You've definitely come across a well known issue with respect to Hypothes.is: https://github.com/hypothesis/h/issues/7317 Feel free to comment on it to help it get some attention from developers.

      I pull most of my content into an Obsidian notebook, so I always include the URL for any individual page into at least one of my annotations. Then I can use the API to pull in all of my own annotations (including replies) using that.

      Alternately you might reply to someone's annotation and then cut/paste a version as a page note so that it's more easily searchable.

      Surely there are other potential workarounds, but it depends on what you need out of your practice.

    1. About this time I met with an odd volume of the Spectator.[18] It was the third. I had never before seen any of them. I bought it, read it over and over, and was much delighted with it. I thought the writing excellent, and wished, if possible, to imitate it. With this view I took some of the papers, and, making short hints of the sentiment in each sentence, laid them by a few days, and then, without looking at the book, try'd to compleat the papers again, by expressing each hinted sentiment at length, and as fully as it had been expressed before, in any suitable words that should come to hand. Then I compared my Spectator with the original, discovered some of my faults, and corrected them. But I found I wanted a stock of words, or a readiness in recollecting and using them, which I thought I should have acquired before that time if I had gone on making verses; since the continual occasion for words of the same import, but of different length, to suit the measure, or of different sound for the rhyme, would have laid me under a constant necessity of searching for variety, and also have tended to fix that variety in my mind, and make me master of it. Therefore I took some of the tales and turned them into verse; and, after a time, when I had pretty well forgotten the prose, turned them back again. I also sometimes jumbled my collections of hints into confusion, and after some weeks endeavored to reduce them into the best order, before I began to form the full sentences and compleat the paper. This was to teach me method in the arrangement of thoughts. By comparing my work afterwards with the original, I discovered many faults and amended them; but I sometimes had the pleasure of fancying that, in certain particulars of small import, I had been lucky enough to improve the method of the language, and this encouraged me to think I might possibly in time come to be a tolerable English writer, of which I was extremely ambitious. My time for these exercises and for reading was at night, after work or before it began in the morning, or on Sundays, when I contrived to be in the printing-house alone, evading as much as I could the common attendance on public worship which my father used to exact of me when I was under his care, and which indeed I still thought a duty, thought I could not, as it seemed to me, afford time to practise it.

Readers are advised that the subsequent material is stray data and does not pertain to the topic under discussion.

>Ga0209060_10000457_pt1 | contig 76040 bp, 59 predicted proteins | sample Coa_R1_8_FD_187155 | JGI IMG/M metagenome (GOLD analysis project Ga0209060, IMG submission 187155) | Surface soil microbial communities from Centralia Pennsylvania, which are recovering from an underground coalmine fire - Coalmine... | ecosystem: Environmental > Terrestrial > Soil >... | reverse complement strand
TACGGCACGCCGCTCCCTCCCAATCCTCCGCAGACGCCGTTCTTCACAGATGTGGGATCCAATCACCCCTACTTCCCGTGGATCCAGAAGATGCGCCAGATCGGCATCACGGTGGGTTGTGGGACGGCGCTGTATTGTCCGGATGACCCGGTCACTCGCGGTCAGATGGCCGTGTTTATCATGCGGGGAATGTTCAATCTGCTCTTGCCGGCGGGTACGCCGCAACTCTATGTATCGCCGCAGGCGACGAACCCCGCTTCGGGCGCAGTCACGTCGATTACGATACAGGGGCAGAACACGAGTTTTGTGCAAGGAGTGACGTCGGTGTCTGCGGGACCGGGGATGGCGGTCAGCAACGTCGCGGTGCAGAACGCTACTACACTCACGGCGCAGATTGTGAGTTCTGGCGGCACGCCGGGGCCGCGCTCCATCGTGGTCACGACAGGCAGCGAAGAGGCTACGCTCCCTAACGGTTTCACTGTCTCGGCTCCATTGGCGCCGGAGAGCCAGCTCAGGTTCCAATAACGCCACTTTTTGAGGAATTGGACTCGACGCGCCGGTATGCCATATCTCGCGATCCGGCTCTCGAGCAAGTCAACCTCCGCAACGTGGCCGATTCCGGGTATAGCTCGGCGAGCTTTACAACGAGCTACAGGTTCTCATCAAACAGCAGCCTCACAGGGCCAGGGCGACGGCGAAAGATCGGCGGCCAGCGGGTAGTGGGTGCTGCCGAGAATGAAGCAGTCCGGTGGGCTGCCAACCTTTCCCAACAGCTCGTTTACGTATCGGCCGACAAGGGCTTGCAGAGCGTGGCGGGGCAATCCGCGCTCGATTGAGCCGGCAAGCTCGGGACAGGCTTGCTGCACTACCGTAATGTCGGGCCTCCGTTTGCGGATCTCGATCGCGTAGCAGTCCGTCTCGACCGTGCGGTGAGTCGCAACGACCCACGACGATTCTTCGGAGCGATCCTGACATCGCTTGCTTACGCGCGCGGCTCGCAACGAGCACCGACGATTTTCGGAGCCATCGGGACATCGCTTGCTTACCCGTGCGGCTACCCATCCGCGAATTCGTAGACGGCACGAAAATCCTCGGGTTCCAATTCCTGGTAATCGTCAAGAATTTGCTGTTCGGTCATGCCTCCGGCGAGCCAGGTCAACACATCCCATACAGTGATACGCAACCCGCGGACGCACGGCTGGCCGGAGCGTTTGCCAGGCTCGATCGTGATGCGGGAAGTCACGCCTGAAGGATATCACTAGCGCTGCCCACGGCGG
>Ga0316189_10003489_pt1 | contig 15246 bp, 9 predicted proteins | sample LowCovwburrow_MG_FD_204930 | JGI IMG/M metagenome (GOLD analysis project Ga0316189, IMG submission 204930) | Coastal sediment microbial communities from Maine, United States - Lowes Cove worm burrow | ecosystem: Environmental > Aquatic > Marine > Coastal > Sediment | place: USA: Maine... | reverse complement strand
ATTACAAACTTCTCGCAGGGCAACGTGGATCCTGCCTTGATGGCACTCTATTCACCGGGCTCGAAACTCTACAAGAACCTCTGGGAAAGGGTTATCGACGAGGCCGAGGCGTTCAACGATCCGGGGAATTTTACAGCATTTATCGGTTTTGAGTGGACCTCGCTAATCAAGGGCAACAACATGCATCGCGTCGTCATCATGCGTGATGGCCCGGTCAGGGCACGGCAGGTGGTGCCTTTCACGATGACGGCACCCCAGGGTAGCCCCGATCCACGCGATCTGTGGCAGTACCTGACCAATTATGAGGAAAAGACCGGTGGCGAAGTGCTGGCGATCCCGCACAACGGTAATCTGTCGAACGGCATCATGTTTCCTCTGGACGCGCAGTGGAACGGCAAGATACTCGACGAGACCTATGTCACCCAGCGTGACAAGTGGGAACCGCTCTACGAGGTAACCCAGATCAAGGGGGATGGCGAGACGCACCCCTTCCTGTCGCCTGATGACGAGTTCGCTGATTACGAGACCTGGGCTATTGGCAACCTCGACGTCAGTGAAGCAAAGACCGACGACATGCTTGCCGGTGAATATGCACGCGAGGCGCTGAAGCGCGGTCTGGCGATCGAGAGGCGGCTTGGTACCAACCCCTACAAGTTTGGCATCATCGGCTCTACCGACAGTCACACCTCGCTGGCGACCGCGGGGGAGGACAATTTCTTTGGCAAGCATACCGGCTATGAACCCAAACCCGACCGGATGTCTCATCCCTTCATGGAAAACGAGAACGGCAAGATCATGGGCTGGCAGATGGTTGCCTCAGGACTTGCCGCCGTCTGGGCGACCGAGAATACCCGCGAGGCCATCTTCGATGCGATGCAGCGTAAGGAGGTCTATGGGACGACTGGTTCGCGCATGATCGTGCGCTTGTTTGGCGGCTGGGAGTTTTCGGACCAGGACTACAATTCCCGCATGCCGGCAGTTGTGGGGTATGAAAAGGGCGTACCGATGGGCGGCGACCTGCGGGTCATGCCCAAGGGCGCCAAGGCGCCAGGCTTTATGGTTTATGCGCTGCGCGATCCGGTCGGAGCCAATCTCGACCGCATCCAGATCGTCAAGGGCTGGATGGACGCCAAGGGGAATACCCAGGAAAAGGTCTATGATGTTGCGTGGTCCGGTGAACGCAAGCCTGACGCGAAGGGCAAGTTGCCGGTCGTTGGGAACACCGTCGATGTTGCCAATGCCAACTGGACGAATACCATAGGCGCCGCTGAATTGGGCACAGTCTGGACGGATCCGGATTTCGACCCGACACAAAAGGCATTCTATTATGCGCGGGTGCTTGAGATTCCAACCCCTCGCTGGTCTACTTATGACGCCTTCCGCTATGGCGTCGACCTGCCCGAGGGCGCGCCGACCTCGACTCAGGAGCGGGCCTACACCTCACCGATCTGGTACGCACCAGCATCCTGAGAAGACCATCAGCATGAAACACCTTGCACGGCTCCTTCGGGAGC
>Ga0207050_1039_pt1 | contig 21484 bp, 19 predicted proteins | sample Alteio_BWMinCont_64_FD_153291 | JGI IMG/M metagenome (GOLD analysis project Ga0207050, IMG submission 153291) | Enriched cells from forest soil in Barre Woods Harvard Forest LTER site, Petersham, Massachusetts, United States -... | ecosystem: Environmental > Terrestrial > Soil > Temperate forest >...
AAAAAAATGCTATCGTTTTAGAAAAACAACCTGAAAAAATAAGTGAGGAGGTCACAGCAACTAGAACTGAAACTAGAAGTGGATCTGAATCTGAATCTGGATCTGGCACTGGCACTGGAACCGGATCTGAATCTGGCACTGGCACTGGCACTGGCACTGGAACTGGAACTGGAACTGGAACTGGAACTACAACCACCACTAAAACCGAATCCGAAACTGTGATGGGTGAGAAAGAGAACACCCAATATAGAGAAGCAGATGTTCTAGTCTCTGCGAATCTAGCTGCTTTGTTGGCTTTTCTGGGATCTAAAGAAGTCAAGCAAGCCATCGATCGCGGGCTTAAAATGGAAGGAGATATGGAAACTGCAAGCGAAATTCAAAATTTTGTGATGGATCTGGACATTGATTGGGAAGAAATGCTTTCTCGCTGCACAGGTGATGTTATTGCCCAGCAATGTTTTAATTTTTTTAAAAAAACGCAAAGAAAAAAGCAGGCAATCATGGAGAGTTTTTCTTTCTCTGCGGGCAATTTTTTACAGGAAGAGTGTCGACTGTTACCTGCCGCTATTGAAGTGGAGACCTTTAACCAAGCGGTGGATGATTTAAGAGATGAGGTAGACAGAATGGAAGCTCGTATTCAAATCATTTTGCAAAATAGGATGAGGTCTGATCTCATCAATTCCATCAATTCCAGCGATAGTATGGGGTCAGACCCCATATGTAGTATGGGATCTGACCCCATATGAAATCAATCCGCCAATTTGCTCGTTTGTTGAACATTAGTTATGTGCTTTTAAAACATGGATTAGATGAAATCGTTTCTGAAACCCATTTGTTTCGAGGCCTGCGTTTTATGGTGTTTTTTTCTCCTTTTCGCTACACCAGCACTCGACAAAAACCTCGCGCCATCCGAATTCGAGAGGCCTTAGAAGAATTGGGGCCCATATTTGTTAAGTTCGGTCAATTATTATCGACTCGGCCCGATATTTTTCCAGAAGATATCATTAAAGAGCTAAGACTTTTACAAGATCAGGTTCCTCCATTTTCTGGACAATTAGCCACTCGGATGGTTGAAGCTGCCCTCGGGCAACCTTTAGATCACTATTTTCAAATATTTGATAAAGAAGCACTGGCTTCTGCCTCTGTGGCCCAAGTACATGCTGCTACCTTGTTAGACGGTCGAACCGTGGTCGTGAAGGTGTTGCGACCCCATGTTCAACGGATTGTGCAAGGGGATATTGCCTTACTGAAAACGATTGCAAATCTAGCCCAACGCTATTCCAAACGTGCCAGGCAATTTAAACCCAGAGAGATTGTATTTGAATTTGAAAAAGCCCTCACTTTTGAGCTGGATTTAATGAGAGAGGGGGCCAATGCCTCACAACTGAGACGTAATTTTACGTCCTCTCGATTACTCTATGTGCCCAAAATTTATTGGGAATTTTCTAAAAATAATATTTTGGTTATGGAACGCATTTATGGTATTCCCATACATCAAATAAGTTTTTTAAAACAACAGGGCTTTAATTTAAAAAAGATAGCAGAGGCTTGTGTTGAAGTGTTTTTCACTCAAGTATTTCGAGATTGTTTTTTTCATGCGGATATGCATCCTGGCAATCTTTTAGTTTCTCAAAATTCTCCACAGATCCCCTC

Even the greats copied or loosely plagiarized the "masters" to learn how to write.The key is to continually work at it until you get to the point where it's yours and it is no longer plagiarism.

      This was also the general premise behind the plotline of the movie Finding Forrester.

    1. Your access of the website and/or use of our services, after modification, addition or deletion of the privacy policy shall be deemed to constitute acceptance by you of the modification, addition or deletion.

      This sounds bad. Users can't be held to have agreed to arbitrary changes to a privacy policy, if we are not even notified about the changes.

      If you make significant changes to the privacy policy you should give users 30 days' notice, and preferably get their consent again.

      Here's an article about it: https://www.privacypolicies.com/blog/privacy-policy-update-notices/

  15. Jan 2023
    1. Meta-level referencing (addresses on linksthemselves) enables knowledge workers to commentupon links and otherwise reference them.
    1. Actually, using the hypothesis BOOKMARKLET is much more convinient than 'paste a link' or typing "via.hypothes.is/" in front of every link you want to annotate. With the bookmarklet all you need to do is, when you find a page that you want to bookmark, in the search bar of the mobile browser search for the name you saved the bookmarklet as and click it. It will immediately load hypothesis on the page just like clicking the hypothesis extention would do in pc. To bookmark the bookmarklet link (which can be found in https://web.hypothes.is/start) in the mobile browser, copy the link address of the bookmarklet link (which is a javascript code) and just edit an existing (useless) bookmark already there in the mobile browser replace the url with the bookmarklet link. Also give it a title (like "bookmarklet hypothesis") which you would type in the address bar of the mobile browser to find the bookmarklet bookmark.

      Manual to use hypothes.is in mobile Firefox

      via.hypothes.is does not work as they stopped providing an open proxy. It makes all URL forwarders and standalone apps on Android close to useless.

      The piece of advice provided here works, but it is highly unintuitive.